Kansas: Bills on straight-party voting, removing candidate from ballot headed to full House | Lawrence Journal-World

A House committee advanced two bills Monday that would change the way elections are conducted, despite objections from Democrats that one of the bills would impose significant costs on county governments. House Bill 2104 would provide that candidates could be removed from the ballot only if they die on or before Sept. 1. And in those cases, the party affiliated with that candidate would be required to name a replacement. Kansas Secretary of State Kris Kobach had asked for the bill, saying it was a response to controversy in the 2014 election when Democrat Chad Taylor was allowed to withdraw from the U.S. Senate race. Taylor’s withdrawal request did not explicitly state that he would be unable to fulfill the duties of that office if he were elected, as required under current law. The Kansas Supreme Court eventually upheld Taylor’s withdrawal anyway, saying it was enough that he cited the relevant statute in his request. And a three-judge district court panel later ruled that the Democratic Party could not be forced to name another candidate, despite a law saying the party “shall” name a replacement in such cases.

National: Straight-Party voters face a tangled ticket | Rock Hill Herald Online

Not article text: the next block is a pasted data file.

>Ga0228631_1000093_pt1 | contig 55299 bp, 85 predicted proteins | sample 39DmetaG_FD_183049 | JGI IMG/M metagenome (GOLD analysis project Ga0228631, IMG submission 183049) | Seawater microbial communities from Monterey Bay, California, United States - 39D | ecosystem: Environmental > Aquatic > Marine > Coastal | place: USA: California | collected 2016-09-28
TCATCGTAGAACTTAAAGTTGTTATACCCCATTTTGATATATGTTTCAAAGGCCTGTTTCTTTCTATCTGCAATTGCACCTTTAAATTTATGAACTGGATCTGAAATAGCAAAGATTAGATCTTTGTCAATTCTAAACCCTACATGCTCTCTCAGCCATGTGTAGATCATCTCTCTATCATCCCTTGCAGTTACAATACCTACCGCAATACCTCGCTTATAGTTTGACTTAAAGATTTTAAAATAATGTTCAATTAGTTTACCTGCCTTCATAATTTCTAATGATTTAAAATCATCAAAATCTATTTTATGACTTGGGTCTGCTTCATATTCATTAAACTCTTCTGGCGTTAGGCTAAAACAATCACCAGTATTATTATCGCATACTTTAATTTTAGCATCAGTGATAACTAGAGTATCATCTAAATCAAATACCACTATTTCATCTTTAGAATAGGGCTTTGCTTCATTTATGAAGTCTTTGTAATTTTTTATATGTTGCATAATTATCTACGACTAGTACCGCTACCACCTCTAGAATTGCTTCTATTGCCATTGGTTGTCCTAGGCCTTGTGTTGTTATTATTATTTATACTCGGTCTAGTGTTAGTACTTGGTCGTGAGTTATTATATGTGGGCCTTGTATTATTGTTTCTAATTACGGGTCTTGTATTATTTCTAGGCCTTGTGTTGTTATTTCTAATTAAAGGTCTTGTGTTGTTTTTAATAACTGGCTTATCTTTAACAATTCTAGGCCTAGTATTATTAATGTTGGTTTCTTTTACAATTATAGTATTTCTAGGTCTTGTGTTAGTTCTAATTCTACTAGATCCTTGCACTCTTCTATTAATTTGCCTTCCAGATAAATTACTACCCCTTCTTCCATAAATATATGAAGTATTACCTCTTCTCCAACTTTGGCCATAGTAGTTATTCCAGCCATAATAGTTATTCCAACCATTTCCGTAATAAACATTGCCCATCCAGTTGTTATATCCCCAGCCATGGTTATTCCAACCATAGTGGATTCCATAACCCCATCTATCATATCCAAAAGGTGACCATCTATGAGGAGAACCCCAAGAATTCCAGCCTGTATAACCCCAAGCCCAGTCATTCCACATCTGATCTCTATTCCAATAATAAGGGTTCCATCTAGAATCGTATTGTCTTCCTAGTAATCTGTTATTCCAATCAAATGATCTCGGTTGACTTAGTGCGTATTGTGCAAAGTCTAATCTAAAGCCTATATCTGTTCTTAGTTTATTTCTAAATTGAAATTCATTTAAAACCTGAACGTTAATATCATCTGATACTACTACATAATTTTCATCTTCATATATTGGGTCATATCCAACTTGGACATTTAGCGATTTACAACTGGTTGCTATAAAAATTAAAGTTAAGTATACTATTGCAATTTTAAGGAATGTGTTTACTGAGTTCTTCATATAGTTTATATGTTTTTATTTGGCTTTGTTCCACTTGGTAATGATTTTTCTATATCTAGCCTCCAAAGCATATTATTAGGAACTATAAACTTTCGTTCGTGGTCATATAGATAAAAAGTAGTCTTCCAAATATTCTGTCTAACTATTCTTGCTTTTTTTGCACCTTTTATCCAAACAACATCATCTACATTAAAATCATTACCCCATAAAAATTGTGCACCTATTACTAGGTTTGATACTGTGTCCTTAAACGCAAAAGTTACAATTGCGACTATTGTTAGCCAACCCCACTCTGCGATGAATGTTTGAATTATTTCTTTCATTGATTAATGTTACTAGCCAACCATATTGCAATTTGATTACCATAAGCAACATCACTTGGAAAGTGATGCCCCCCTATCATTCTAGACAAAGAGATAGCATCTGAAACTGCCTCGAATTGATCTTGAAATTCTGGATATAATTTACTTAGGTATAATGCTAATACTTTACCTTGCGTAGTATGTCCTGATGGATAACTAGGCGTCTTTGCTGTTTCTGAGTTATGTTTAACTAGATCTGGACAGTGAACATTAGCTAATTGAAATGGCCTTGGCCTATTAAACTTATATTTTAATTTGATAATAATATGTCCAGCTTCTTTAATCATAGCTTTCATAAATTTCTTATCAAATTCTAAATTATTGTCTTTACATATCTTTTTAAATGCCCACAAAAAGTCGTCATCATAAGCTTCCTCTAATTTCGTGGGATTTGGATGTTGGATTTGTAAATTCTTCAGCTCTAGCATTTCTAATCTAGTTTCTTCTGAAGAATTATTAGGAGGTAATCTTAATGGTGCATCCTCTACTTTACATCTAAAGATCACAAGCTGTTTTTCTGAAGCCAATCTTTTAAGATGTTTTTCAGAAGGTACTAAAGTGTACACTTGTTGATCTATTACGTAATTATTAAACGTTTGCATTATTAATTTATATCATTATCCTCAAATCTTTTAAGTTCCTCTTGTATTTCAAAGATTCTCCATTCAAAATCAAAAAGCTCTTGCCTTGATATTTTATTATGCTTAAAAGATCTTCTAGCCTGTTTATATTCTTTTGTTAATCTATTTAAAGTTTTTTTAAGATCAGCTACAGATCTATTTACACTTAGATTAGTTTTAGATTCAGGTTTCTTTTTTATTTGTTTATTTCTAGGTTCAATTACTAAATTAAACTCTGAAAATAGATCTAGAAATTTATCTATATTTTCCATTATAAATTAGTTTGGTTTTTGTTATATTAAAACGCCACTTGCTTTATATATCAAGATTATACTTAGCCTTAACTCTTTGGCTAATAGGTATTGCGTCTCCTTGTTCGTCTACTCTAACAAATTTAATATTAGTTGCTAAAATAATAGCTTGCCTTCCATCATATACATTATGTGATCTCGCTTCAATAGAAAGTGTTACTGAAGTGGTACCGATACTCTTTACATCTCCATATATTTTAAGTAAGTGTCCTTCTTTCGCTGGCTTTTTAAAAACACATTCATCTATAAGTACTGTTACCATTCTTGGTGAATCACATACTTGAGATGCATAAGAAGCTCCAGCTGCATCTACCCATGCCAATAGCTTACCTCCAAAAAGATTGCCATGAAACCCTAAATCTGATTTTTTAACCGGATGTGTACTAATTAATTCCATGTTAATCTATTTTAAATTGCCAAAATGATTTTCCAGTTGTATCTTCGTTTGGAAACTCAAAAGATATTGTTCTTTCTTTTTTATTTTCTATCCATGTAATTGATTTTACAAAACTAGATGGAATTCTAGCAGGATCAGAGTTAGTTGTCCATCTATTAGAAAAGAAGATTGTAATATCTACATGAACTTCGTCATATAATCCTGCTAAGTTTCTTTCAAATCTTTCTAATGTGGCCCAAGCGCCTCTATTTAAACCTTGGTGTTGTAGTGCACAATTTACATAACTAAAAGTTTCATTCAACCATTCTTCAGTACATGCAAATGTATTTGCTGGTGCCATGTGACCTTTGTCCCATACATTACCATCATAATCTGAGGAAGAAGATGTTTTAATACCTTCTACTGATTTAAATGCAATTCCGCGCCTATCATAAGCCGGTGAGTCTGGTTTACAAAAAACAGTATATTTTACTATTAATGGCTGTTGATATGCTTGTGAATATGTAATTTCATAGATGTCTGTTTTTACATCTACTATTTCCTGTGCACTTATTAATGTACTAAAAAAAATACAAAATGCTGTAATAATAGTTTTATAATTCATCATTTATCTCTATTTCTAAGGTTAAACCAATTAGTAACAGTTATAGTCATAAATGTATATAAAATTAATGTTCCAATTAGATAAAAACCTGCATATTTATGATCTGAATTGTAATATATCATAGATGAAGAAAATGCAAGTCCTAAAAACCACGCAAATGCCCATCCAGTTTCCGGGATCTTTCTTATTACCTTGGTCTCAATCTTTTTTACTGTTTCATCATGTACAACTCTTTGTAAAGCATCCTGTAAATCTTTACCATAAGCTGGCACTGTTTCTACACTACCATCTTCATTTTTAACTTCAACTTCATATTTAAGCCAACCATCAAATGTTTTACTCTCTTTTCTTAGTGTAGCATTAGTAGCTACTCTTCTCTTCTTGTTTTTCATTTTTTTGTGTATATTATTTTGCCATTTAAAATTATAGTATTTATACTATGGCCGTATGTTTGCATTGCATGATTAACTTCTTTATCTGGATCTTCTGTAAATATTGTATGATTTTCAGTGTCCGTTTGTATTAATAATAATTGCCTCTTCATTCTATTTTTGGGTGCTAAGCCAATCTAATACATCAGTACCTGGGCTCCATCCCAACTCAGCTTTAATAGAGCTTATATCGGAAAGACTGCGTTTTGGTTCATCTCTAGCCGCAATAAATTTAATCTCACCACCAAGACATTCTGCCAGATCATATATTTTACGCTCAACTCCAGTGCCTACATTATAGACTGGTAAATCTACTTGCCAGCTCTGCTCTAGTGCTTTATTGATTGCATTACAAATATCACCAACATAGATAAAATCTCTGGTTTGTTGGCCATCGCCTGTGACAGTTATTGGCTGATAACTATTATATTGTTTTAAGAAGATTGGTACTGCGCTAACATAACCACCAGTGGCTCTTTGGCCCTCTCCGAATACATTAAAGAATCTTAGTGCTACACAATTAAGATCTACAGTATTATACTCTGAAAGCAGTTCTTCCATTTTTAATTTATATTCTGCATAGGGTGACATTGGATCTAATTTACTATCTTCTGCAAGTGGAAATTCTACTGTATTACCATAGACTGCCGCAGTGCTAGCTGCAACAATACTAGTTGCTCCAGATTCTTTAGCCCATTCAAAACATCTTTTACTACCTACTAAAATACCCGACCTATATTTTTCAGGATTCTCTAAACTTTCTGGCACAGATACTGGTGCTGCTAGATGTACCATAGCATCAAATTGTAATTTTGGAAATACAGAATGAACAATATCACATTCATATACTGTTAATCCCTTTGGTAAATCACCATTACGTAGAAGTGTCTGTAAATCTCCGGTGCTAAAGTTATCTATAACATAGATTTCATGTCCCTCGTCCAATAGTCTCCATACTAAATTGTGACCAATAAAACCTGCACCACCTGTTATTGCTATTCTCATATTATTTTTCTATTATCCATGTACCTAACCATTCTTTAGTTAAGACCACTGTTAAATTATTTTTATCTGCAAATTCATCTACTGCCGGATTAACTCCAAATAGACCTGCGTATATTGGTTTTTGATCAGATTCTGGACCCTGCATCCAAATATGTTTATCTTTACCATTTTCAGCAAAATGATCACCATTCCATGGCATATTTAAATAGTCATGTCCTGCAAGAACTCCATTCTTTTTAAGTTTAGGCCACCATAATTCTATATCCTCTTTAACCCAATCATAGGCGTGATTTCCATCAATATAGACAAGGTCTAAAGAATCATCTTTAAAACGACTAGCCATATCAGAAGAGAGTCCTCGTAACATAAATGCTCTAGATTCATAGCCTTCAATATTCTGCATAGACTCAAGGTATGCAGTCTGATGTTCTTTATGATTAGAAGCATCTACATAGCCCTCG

In 2008 nearly 43 percent of York County voters pushed a single button, voting for all the candidates in their party of choice. That strategy has some petition candidates on the ballot this year encouraging people to vote for the candidates of their choice. About 250 candidates across the state were disqualified from the June primary elections after the S.C. Supreme Court ruled they didn’t file paperwork properly. Among those disqualified were Republican Gary Williams, running for the York County Council District 6; Democrat Roy Blake, running for York County Council District 4; and Republican John Rinehart, running for York County Council District 2. (Joe Thompson, running as a petition candidate against Republican Wes Hayes in S.C. Senate District 15, joined the race after the primary.) Instead Williams, and others, had to get enough voters to sign a petition to put his name on the ballot. Williams is spreading the word while canvassing neighborhoods and has mailed information telling voters how to vote for petition candidates. Those details “will be in anything I mail out or hand out” until the campaign is over, he said.